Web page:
Champion of each weight class will earn a spot at the IJF Asian Judo Championship and 2015 World Judo Championship in Astana, Kazakhstan, the biggest judo event in the world.
Day 1 of the Judo State Championship 2015 brought unexpected results as World Champion Kh.Tsagaanbaatar and Silver Medalist of the World Judo Championship D.Amartuvshin couldn’t win medals. World Champion G.Boldbaatar and International Master of Sport B.Khishigbayar passed this year’s state championship.
In the men’s 60 kg, G.Kherlen won his first State Champion title, while D.Tumurkhuleg won the men’s 66 kg tournament. D.Tumurkhuleg fought B.Batgerel in the final and won the match to earn his second gold from the championship.
S.Miyaragchaa and G.Odbayar fought for gold in the men’s 73 kg, which ended with a victory for the latter. One of the most competitive judokas in the weight class, Kh.Tsagaanbaatar, was defeated before the semi-final. S.Nyam-Ochir won a bronze in the men’s 73 kg.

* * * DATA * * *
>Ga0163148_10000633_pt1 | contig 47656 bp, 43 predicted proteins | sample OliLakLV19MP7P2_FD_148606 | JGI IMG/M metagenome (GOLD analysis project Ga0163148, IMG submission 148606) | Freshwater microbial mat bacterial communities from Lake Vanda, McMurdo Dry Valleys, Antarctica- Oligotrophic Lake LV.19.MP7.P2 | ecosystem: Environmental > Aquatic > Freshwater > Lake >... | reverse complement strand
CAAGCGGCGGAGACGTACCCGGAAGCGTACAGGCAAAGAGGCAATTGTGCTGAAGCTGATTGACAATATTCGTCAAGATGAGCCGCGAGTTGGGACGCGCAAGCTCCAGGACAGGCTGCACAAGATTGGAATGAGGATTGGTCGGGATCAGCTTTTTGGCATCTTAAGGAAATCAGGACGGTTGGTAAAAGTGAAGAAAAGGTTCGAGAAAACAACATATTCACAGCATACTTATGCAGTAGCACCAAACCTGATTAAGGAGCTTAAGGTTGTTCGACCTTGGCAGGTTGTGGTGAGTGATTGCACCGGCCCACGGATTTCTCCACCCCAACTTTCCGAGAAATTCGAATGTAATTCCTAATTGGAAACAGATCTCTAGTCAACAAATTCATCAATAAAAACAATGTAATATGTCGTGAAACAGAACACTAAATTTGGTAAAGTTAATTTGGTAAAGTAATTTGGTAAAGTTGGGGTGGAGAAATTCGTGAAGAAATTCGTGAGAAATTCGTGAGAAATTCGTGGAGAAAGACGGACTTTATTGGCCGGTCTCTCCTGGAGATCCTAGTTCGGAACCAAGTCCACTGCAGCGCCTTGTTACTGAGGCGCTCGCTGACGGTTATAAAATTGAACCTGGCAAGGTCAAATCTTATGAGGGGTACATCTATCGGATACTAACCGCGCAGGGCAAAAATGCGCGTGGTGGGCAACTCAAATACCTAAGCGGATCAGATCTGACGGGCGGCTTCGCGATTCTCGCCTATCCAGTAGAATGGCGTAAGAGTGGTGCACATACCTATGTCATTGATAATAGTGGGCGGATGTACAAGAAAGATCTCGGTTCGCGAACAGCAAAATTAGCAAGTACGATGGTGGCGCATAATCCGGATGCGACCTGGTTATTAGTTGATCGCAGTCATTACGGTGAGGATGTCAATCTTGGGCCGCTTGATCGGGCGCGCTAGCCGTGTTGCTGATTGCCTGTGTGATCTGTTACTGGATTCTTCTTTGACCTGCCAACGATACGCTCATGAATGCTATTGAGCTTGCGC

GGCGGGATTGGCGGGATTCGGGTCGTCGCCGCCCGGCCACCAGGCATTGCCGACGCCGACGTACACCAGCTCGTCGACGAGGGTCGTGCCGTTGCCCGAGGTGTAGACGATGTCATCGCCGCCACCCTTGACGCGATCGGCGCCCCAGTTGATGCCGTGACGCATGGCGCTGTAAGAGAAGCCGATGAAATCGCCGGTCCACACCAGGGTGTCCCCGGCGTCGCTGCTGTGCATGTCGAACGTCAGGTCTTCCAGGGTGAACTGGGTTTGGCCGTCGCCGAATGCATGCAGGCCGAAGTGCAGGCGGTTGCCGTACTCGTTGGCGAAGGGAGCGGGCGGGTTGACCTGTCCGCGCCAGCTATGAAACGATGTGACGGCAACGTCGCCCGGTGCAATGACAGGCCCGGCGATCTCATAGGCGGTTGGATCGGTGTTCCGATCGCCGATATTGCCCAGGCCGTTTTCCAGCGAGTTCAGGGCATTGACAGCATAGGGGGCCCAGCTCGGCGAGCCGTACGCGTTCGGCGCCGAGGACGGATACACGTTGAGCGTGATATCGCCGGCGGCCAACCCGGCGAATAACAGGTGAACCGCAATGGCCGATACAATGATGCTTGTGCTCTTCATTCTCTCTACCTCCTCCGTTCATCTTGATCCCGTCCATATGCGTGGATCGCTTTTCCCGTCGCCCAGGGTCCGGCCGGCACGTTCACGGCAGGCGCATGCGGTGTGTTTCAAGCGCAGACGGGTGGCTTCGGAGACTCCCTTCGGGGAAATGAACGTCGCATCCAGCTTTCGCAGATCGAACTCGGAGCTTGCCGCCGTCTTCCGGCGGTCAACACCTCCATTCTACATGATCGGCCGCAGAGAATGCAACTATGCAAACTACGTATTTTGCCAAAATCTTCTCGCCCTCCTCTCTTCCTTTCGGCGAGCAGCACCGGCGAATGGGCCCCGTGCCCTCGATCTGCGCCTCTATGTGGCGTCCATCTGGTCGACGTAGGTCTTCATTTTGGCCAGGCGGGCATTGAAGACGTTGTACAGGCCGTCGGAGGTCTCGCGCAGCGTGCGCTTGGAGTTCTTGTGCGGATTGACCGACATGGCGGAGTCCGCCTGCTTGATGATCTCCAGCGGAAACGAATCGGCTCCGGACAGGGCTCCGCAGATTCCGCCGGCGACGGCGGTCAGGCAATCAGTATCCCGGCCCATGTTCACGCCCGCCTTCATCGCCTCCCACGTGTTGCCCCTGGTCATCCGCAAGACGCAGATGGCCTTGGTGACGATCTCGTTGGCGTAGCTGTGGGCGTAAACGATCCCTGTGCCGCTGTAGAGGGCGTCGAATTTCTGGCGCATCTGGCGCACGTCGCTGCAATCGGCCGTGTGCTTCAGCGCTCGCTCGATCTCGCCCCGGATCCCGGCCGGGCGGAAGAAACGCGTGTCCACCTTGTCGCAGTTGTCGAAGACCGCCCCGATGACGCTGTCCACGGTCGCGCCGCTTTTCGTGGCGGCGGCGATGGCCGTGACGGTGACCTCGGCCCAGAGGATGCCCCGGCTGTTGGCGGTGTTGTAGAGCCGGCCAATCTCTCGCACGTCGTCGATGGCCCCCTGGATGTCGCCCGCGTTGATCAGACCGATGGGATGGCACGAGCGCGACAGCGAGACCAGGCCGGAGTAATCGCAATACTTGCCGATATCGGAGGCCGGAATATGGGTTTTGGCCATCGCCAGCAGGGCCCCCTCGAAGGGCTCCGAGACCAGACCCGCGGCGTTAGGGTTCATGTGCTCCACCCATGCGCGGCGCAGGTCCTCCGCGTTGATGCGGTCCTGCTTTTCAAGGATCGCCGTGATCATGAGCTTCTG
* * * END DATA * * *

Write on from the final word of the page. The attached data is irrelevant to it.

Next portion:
In the women’s 48 kg, M.Urantsetseg and G.Otgontsetseg, who are the finest female judokas of Mongolia, didn’t compete in the championship.
E.Gerelmaa claimed the State Champion title in the women’s 48 kg weight class this year.
In the women’s 52 kg, M.Bundmaa showed excellent fighting and stood on the winner’s podium of the Judo State Championship for the 11th time.
D.Sumiya seized a gold medal in the women’s 57 kg weight class, while Ts.Tserennadmid was crowned a champion in the women’s 63 kg tournament.
Results of the last day of the championship, held on Sunday, will be published on our following issue on Wednesday.